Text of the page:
A couple have donated a stairlift to a disabled boy who would otherwise need his parents to carry him up and down the stairs.
David Househam, aged seven, has the progressive muscle disorder Duchenne Muscular Dystrophy. He uses a wheelchair and his health will deteriorate as he gets older. David struggles with everyday activities including going up and down stairs and has to be carried by one of his parents.
His dad Nigel placed an appeal in the Boston Target for a stairlift and a cutting was placed on the wall of a chip shop. This was seen by Leasingham couple Raymond and Sue Duncan – who had stopped off for a fish and chip supper. They had a stairlift stored in their garage.
Mr Duncan said: “We saw the paper cutting on the wall and read it. It really touched us. We had bought a stairlift for my wife’s dad which sadly he never got to use so thought this would be a great cause to give it to.
“We are really pleased to have been able to help in some way and reading the article brought a tear to our eyes.”
The stairlift will provide a short-term fix until the Househam family, from Woad Farm Road Boston, are moved to a more disabled friendly property.
They were overwhelmed when they received the call about the stairlift. Mr Househam said: “We had to go and see the stairlift first to see if it would be appropriate and fit. It did which was great news. It really has helped out with getting David up and down stairs and we cannot express how thankful we are.”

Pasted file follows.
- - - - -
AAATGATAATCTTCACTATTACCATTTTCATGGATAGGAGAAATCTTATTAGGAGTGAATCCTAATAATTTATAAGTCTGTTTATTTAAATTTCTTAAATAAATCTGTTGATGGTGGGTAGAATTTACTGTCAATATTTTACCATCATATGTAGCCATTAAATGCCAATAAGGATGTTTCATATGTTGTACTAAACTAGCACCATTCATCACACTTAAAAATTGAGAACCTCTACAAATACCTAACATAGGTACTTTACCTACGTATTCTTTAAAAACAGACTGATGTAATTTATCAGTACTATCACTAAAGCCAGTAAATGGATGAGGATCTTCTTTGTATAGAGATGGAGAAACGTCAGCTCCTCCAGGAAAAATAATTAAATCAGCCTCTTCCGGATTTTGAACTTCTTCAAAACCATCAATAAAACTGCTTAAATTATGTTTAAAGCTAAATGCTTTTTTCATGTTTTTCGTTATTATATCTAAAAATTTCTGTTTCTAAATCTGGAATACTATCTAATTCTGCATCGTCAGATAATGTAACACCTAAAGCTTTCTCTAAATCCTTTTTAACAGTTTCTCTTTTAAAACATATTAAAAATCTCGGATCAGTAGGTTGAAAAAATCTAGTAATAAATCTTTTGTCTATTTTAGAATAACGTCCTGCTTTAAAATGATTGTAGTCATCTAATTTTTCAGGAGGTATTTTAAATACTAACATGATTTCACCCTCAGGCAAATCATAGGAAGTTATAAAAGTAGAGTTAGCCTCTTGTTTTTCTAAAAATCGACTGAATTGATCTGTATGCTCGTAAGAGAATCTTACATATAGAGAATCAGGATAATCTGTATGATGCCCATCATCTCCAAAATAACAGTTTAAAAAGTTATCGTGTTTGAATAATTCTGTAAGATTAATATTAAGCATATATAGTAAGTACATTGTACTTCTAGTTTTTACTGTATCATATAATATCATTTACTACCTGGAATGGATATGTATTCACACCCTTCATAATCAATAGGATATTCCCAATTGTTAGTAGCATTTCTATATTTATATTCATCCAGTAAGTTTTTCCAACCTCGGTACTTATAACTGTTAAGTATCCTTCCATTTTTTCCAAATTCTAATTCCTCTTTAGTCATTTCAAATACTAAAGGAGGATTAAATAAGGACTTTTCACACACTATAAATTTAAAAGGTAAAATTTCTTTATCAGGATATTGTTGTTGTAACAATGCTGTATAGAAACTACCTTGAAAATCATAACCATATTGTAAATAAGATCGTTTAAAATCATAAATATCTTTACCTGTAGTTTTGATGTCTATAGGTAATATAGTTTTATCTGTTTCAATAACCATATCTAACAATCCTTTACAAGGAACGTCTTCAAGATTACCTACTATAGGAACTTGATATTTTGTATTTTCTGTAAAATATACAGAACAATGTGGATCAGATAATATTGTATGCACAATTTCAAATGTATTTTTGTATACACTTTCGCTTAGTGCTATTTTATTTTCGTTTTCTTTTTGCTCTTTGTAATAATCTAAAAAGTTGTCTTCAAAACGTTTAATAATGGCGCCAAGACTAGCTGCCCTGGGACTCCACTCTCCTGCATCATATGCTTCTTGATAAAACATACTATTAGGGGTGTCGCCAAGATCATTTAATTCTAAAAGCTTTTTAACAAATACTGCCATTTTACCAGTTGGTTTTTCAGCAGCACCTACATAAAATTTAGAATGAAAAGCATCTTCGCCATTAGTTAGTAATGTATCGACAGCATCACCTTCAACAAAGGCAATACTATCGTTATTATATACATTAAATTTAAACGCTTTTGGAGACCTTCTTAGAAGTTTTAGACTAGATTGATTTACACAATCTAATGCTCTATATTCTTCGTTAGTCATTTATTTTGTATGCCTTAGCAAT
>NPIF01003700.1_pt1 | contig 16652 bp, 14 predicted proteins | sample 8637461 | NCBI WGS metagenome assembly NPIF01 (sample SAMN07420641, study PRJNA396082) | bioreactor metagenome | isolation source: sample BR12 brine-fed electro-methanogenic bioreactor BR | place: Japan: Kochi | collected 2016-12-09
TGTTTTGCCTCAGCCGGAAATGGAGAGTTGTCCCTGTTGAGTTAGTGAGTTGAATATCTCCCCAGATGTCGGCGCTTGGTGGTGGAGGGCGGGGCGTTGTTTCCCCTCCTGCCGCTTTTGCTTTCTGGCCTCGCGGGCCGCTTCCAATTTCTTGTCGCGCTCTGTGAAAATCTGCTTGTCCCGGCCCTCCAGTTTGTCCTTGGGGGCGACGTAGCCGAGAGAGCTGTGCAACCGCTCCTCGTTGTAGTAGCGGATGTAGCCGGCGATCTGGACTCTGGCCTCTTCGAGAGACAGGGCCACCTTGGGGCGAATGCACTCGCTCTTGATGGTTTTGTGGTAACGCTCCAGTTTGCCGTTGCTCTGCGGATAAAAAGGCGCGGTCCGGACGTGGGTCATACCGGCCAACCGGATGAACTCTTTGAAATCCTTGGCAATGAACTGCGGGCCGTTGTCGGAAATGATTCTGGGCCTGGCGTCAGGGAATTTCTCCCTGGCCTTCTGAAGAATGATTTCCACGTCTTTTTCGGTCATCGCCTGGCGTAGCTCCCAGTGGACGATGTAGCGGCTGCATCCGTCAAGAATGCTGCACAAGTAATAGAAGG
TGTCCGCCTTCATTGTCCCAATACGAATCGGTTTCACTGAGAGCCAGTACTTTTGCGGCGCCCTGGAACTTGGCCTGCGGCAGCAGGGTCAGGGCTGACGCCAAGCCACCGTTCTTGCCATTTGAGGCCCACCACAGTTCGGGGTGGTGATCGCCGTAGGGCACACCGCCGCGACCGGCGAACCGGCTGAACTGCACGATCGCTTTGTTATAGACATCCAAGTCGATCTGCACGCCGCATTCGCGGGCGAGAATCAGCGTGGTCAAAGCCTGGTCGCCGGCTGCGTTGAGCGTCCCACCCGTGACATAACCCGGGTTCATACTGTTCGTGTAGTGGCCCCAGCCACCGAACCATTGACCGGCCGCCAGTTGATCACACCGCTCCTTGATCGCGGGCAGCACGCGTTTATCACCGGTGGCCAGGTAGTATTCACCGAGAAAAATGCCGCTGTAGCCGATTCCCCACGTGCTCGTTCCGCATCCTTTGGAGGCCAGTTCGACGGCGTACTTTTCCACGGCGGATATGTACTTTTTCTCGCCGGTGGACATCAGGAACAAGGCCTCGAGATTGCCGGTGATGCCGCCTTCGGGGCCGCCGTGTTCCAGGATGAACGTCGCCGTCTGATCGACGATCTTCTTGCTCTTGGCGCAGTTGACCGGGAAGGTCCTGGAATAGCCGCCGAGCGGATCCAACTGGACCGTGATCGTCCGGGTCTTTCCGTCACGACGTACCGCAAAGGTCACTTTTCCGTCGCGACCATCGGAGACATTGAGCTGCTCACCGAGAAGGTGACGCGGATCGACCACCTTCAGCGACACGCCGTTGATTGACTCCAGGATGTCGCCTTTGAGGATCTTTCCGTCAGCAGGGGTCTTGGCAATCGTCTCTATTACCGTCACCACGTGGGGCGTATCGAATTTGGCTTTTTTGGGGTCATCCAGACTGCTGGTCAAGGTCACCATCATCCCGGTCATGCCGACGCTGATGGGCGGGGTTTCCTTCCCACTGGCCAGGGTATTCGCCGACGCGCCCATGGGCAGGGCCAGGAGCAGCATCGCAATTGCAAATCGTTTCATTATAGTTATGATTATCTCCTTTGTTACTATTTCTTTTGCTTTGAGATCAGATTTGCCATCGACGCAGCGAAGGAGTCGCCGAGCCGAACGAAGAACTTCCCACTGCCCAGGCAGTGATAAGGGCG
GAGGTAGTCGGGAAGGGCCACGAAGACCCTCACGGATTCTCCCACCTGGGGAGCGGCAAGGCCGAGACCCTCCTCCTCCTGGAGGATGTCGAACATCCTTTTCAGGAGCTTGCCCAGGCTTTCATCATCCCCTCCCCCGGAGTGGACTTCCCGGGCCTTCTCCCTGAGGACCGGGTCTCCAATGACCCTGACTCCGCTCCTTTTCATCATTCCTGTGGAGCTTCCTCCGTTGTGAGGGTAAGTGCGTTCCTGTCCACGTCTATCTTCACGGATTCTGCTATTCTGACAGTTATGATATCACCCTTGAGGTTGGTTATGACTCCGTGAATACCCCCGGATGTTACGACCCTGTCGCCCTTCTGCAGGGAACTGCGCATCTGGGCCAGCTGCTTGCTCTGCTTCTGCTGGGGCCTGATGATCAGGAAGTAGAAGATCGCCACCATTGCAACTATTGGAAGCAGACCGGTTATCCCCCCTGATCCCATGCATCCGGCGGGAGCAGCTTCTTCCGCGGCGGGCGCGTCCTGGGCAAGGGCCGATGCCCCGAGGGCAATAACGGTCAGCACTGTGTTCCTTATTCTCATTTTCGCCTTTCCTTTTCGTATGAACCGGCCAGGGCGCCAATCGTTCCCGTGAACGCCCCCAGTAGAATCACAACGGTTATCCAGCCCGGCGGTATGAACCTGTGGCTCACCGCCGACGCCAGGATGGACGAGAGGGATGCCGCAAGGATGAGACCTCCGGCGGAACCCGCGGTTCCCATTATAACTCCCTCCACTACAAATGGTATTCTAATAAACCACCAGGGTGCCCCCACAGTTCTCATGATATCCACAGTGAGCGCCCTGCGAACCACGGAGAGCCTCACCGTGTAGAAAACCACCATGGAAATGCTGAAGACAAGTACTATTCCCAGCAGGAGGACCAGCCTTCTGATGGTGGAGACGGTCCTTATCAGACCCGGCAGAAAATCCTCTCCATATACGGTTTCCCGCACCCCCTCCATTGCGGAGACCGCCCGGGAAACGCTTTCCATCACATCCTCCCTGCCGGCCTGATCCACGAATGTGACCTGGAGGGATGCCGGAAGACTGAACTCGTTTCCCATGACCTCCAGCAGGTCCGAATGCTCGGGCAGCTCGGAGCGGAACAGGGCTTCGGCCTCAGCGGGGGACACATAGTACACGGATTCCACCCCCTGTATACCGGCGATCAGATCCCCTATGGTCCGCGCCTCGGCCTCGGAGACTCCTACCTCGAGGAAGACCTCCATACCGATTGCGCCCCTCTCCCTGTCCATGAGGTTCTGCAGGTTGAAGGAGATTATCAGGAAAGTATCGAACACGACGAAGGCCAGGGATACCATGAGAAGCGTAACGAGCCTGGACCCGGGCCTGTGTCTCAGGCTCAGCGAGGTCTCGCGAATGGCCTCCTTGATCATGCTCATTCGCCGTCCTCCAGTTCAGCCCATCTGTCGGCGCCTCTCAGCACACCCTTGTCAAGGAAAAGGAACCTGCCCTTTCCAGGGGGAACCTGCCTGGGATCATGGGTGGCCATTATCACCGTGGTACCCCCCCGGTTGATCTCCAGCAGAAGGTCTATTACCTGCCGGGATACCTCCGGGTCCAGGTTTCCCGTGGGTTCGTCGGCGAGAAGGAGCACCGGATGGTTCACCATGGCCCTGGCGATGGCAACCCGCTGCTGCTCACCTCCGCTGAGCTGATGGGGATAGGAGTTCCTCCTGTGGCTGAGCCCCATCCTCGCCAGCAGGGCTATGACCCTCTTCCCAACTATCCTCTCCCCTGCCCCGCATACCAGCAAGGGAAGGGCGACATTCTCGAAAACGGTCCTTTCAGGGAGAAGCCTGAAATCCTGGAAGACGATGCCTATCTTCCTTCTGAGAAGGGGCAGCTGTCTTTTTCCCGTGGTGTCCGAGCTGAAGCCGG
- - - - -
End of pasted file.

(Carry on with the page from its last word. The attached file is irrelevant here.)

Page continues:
Harbour Light Fish and Chip Shop in Mareham-Le-Fen has been fundraising for David and displayed the Target’s article on David on the wall in the shop. Owner Ian Wright said: “We started fundraising for David Househam when one of my regular customers who works at his school told us that he suffered from Duchenne muscular dystrophy.
“I put the article from the Target on the wall so customers could read what we were fundraising for.
The Househams are supporting Leonard Cheshire Disability’s Home Truths Campaign to highlight the severe lack of disabled friendly homes in the UK.
Campaigns manager Emma Lindsay said: “The generous gift of a stair lift will be a huge help to David and his parents, but this is only a temporary measure for the family who urgently need an accessible home before David’s condition worsens.
“People should not have to rely on the kindness of strangers for support, which is why the council and the Government need to address the severe lack of disabled friendly homes in the UK.
“As part of our Home Truths campaign we’re calling for all new homes so they are easy to adapt if people become disabled and ten per cent to be fully wheelchair accessible.”